Opportunities await Mg in the interior of the vehicle, where semi-structural components – including parts of the seat, the instrument panel support beam, and the backseat head panel – are not in the primary crash path, and therefore do not require the same ductility and inspection requirements as exterior parts. But, the familiarity and lower pricepoints of AHSS and Al will make these current frontrunners difficult to overtake.

Lastly, for powertrain components demanding high thermal stability, Al leads the way, but Mg is hot on its tail. The battery box, engine cradle, engine mounts, and transmission tunnel all need to withstand hot engine temperatures without losing their strength and structure. AHSS and Al are the current frontrunners. But Al’s lighter weight gives it the edge. While high performance thermoplastics allow them to survive higher temperatures, they are generally too expensive for the auto industry’s taste. Mg’s comparatively higher price tag has given it a slow start as well. But its adequate high temperature performance, light weight, and anticipated processing improvements and cost reductions will increase its traction in this segment in the years to come.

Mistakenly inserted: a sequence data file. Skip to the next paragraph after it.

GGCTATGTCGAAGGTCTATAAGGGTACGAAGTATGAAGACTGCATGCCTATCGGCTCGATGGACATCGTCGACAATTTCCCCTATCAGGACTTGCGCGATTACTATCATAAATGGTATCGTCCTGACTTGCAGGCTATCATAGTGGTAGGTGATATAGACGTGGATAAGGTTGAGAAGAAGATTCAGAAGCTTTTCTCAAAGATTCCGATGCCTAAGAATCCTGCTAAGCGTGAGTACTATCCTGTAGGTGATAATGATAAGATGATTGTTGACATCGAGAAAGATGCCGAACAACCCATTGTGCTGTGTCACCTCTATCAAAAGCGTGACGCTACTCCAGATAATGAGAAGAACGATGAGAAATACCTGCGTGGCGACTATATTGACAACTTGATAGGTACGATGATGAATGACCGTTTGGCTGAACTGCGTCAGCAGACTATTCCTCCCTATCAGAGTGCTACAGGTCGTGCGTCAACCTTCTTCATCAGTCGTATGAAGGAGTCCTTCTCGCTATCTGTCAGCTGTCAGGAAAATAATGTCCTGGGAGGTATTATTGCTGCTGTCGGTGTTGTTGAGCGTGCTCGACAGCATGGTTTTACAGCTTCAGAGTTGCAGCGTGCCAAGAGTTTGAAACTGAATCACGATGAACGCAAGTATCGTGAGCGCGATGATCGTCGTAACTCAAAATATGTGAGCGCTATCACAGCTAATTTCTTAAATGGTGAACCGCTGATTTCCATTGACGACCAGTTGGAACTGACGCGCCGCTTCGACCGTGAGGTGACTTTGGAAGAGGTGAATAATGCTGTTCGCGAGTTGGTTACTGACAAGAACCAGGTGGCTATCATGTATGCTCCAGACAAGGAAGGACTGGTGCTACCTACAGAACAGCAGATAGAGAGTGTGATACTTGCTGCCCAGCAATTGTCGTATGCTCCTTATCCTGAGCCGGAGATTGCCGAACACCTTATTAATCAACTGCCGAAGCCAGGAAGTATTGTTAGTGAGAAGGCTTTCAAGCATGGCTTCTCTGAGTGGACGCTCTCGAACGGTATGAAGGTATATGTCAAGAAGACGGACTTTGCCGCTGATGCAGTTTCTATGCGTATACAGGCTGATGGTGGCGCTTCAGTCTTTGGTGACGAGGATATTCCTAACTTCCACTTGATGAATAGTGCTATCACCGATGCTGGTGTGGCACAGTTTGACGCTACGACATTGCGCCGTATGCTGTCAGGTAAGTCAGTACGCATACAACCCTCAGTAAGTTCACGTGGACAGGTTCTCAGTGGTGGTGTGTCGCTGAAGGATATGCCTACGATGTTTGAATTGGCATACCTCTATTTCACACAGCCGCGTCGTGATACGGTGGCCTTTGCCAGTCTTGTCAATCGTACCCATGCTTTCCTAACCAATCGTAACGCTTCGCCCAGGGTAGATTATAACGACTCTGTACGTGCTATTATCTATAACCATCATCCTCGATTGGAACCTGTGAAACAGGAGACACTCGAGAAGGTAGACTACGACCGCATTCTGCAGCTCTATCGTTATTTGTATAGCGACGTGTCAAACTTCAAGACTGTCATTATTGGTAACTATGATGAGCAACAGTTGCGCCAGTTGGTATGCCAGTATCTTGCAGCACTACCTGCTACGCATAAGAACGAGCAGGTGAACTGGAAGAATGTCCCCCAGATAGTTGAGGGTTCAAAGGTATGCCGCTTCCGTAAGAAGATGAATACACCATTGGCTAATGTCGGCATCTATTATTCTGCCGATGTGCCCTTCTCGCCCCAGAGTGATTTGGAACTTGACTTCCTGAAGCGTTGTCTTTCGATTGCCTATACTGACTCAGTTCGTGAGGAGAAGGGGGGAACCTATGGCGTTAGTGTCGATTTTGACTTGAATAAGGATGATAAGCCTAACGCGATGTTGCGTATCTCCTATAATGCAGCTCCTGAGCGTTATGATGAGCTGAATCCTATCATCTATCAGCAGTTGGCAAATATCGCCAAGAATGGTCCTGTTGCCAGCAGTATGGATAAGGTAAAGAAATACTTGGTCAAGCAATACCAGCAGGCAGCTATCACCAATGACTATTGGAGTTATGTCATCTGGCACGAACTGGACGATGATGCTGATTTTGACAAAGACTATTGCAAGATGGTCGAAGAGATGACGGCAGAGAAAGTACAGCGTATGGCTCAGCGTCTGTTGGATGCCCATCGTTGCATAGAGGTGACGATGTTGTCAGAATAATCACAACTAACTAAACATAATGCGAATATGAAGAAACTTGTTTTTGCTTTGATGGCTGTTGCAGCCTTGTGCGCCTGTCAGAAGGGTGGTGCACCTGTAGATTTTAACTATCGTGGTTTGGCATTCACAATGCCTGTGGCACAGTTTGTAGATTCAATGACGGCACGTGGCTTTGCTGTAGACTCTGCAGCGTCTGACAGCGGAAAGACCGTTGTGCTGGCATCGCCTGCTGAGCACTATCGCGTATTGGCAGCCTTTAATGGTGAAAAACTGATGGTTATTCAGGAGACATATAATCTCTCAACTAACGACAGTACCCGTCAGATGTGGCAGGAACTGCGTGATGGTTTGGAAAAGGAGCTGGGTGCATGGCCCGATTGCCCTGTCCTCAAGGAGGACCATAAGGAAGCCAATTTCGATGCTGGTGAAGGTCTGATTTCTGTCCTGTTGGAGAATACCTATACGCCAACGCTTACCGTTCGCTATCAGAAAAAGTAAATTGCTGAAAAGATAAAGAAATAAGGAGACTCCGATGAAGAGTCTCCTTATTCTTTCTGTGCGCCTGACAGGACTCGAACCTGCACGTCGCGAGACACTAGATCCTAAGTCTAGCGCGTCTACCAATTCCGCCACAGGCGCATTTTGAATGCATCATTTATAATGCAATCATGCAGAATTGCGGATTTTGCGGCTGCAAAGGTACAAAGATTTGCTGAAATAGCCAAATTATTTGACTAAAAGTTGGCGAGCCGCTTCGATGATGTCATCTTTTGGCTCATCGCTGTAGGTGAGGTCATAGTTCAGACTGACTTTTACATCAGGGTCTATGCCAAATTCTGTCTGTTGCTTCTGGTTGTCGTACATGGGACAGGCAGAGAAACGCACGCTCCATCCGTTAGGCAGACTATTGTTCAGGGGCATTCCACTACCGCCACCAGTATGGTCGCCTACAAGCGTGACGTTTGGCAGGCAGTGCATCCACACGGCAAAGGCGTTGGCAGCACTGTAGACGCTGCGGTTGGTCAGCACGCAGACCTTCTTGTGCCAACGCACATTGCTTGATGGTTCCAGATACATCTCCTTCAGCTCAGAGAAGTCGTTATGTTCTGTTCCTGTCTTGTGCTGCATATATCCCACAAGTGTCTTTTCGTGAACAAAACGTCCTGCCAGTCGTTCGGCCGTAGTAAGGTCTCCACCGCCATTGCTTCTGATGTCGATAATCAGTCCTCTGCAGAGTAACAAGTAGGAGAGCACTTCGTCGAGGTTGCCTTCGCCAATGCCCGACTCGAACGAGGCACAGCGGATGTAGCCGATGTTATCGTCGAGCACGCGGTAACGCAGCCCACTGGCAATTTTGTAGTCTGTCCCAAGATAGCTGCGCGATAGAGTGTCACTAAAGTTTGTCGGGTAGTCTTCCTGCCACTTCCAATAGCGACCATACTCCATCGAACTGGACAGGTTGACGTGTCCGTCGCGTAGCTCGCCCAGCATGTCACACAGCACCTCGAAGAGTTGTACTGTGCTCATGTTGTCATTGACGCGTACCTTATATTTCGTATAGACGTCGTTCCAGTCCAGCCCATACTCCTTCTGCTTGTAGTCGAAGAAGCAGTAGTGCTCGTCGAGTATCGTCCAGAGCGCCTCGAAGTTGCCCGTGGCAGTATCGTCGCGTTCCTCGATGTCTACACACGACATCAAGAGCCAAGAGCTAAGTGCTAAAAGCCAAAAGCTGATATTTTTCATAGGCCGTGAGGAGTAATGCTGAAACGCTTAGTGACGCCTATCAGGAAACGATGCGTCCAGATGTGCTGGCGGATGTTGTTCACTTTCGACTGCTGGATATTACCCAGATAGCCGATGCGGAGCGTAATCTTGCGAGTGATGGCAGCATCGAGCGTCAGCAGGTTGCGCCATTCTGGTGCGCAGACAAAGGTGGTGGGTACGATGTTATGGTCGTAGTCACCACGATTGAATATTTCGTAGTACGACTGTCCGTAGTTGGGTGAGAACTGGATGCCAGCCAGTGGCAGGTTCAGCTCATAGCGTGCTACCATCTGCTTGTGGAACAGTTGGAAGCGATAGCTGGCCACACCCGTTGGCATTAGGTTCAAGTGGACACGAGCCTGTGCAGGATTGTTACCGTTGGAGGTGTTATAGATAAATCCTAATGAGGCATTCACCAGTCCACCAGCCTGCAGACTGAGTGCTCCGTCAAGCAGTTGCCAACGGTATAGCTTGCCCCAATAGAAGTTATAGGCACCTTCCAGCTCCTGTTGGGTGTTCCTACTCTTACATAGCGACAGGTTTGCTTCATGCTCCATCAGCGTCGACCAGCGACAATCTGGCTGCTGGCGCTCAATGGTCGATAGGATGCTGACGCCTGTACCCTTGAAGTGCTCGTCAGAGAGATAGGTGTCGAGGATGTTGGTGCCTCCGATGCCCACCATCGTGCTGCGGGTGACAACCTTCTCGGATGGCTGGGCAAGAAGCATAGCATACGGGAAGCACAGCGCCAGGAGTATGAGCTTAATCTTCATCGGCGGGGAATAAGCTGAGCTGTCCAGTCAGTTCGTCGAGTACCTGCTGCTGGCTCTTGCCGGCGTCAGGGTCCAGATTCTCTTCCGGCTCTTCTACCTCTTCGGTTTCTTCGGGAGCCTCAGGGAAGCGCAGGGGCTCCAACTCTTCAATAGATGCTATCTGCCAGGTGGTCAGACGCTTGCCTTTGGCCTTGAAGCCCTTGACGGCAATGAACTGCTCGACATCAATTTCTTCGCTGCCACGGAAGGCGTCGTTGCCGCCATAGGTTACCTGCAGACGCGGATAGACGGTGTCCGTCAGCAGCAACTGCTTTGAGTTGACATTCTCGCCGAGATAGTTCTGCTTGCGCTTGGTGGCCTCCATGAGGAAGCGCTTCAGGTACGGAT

Source: Lux Research report “Structural Navigation: Optimizing Materials Selection in Automotive and Aerospace.”

3M’s new glass bubbles plant in Brazil offers intriguing options for advanced composites

We recently caught up with Dr. M. Belen Urquiola, Laboratory Manager of 3M’s Energy and Advanced Materials Division, to discuss 3M’s recent opening of a new plant in Ribeirão Preto, Brazil to make glass bubbles – hollow soda-lime-borosilicate glass microspheres. The low density, high compressive strength, and enhanced insulation properties of these glass bubbles gave them early traction in the oil and gas industry, where they serve as fillers for pipe insulation and buoyancy modules, as well as additives in drilling fluids and cement. Thus, 3M’s decision to locate the new plant in Brazil comes as no surprise, as the country is projected to have the highest annual growth in the coming decades for the production of hydrocarbons.

Outside of oil and gas, 3M is also targeting structural composite applications for its glass bubbles in automotive, aerospace, sporting goods, and construction. Belen said glass bubbles already find use in mainstream automotive applications. When asked to compare glass bubbles to glass fibers, she described these two reinforcements as synergistic rather than competitive technologies. For instance, the directional nature of fibers results in composites with anisotropic properties, but the spherical nature of bubbles compensates and can lead to more isotropic structures. In addition to dimensional stability, hybrid compositions are more amenable to formulating multifunctional composites combining mechanical, electrical, and thermal properties.